Dec 23, 2010

Missed call

Two incidents on one day. Forewarned? Coincidence? Or just the usual, reality trying to scare the life out of you?

Incident one. In my housing society, the exit gate leads to a steep downward ramp clad in the slipperiest paver tiles known to man. This leads to the (scruffier, grippier) paver tiled road. I normally stop (as in feet down) at the head of the ramp - to check on traffic - before I head down and left and leave for work or whatever. Today I noticed a Honda City coming up the road slowly - heading in the direction I would once I made my turn. I nodded to the chap as a sort of, "Allow me to go first, please?" And crept down the curve once I saw his head bob downwards like he understood. Halfway down - hard to stop at this point - I realised that the Honda City'd picked up his pace. Whoa.

I quickly accelerated while leaning further to keep my line tight and to get the bike cleanly ahead of the car. In that moment, I looked into the car with a WTF-ish sort of thought. I realised that the man hadn't bobbed a yes, he was merely getting ready to text someone on his freaking cellphone. And now, in the midst of the SMS, he hadn't realised that he'd picked up the speed.

Incident two. This took place at a T-junction. I usually pass the top of the T from right to left. This can usually be done rapidly because no one appears to use the intersection to turn right across my path on to the vertical body of the T (heading downwards, as it were). The rare traffic the vertical part does see is traffic turning left in my direction of travel, and in the evening, traffic turning towards me (up the vertical body and right). Complex. I hope you understand the word imagery - I don't have the time to sit with a graphics software right now, apologies.

Anyway, so I'm crossing this place today and I see an autorickshaw coming up in the opposing lane (top of the T, heading left to right) with his indicator blinking. As is usual, he was drifting into my lane as a pre-cursor to actually turning. So far so good. I flashed him with my R15's twin headlamps to ensure he understood that I was going to go straight past him first. I saw him slow up and continue to inch into my part of the road as auto rickshaws are won't to do. But his slow-ness assured me that I wasn't going to be blocked, so I continued.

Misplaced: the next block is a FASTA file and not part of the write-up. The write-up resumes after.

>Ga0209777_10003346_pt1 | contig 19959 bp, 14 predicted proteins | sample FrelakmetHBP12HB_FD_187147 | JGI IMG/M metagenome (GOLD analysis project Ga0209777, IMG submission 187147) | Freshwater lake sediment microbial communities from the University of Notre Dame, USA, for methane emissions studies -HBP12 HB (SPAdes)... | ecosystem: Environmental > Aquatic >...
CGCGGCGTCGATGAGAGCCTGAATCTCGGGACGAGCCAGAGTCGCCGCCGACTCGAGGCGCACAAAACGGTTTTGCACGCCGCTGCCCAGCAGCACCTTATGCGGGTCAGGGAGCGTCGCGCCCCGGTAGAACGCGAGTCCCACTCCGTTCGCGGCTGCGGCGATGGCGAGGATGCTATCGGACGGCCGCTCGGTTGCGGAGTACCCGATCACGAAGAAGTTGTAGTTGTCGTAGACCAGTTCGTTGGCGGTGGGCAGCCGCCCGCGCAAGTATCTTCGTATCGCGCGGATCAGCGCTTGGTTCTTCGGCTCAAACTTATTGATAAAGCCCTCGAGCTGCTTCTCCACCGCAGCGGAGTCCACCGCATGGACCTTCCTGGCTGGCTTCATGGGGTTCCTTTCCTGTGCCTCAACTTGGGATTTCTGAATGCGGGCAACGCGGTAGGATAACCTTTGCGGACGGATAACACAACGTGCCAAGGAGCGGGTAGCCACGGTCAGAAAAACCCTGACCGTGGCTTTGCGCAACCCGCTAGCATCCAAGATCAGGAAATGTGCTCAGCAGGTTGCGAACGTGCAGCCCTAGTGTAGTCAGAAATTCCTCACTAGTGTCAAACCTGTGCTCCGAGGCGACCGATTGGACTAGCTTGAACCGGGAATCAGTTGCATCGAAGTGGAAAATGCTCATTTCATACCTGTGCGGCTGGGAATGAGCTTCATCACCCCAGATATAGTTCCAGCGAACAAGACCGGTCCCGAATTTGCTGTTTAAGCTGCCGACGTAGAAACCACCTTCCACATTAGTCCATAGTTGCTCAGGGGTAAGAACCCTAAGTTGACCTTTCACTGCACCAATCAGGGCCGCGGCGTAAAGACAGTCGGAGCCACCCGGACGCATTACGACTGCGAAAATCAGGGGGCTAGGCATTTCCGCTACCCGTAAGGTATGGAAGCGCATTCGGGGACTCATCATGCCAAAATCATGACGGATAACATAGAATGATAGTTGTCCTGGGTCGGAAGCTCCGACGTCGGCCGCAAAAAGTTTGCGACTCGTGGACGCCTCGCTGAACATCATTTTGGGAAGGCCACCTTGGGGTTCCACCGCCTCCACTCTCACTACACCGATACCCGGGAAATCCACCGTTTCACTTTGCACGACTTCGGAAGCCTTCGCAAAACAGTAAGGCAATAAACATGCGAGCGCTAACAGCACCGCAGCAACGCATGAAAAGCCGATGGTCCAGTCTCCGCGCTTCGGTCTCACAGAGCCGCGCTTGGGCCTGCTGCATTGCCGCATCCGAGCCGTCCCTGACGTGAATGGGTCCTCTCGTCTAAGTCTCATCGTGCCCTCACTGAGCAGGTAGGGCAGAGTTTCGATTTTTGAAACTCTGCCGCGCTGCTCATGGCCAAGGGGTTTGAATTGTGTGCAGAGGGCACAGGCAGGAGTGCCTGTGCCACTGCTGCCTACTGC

As I crossed the rick with about two feet of space between me and his front wheel, I saw a Pulsar hidden behind the rick. Rider and pillion, no lids and no clue. They weren't slowing either. Oh sh*t.

Nothing happened, thankfully. For two very good reasons. First, I was bang in the middle of the powerband as I usually ensure I am when I enter intersections - whether I'm on the throttle or not. In my peripheral vision I noticed two things - the rider's hand was not on the throttle - which meant his speed wouldn't change - it'd be near constant. Second, he was looking over his shoulder as he chatted with his pillion - so he wouldn't do anything - evasive or stupid. What happened next, then, was entirely up to me - not too bad a deal I think.

So I rolled on the throttle hard-hard-hard and the R15's indefatigable engine carried me past without a hitch. But not before my heart-rate accelerated rapidly. And I'm certain the clueless Pulsar-borne duo had their own oh-sh*t moment as well in there.

What did I learn? That I'd just gotten lazy and had two reality checks handed to me. In the first case, I should have waited until I was sure he nodded. Or simply done the ultra-safe thing - just waited for the City-man to pass by. I'd have been past him on the straight within moments anyway. In the second case, I should have remembered something that I read once. that is so obvious that it beggars belief when you think about how you never follow that simple instruction.